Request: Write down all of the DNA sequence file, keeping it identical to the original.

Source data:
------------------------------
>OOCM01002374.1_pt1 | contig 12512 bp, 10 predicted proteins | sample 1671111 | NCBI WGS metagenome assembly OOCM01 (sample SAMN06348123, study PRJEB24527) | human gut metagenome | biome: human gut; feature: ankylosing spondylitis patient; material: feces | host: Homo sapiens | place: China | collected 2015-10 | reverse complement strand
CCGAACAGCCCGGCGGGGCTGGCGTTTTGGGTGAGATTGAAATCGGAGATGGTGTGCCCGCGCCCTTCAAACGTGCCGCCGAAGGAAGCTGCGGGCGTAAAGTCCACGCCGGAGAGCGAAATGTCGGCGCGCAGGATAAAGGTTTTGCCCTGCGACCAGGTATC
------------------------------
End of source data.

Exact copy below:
>OOCM01002374.1_pt1 | contig 12512 bp, 10 predicted proteins | sample 1671111 | NCBI WGS metagenome assembly OOCM01 (sample SAMN06348123, study PRJEB24527) | human gut metagenome | biome: human gut; feature: ankylosing spondylitis patient; material: feces | host: Homo sapiens | place: China | collected 2015-10 | reverse complement strand
CCGAACAGCCCGGCGGGGCTGGCGTTTTGGGTGAGATTGAAATCGGAGATGGTGTGCCCGCGCCCTTCAAACGTGCCGCCGAAGGAAGCTGCGGGCGTAAAGTCCACGCCGGAGAGCGAAATGTCGGCGCGCAGGATAAAGGTTTTGCCCTGCGACCAGGTATC